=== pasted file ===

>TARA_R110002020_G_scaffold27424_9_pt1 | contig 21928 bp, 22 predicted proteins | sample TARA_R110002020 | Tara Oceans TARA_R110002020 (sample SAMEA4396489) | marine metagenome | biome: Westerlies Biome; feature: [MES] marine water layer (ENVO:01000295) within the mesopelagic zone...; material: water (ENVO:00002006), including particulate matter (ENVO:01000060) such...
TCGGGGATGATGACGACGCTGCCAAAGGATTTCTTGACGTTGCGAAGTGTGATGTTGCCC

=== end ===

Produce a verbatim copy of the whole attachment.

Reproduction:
>TARA_R110002020_G_scaffold27424_9_pt1 | contig 21928 bp, 22 predicted proteins | sample TARA_R110002020 | Tara Oceans TARA_R110002020 (sample SAMEA4396489) | marine metagenome | biome: Westerlies Biome; feature: [MES] marine water layer (ENVO:01000295) within the mesopelagic zone...; material: water (ENVO:00002006), including particulate matter (ENVO:01000060) such...
TCGGGGATGATGACGACGCTGCCAAAGGATTTCTTGACGTTGCGAAGTGTGATGTTGCCC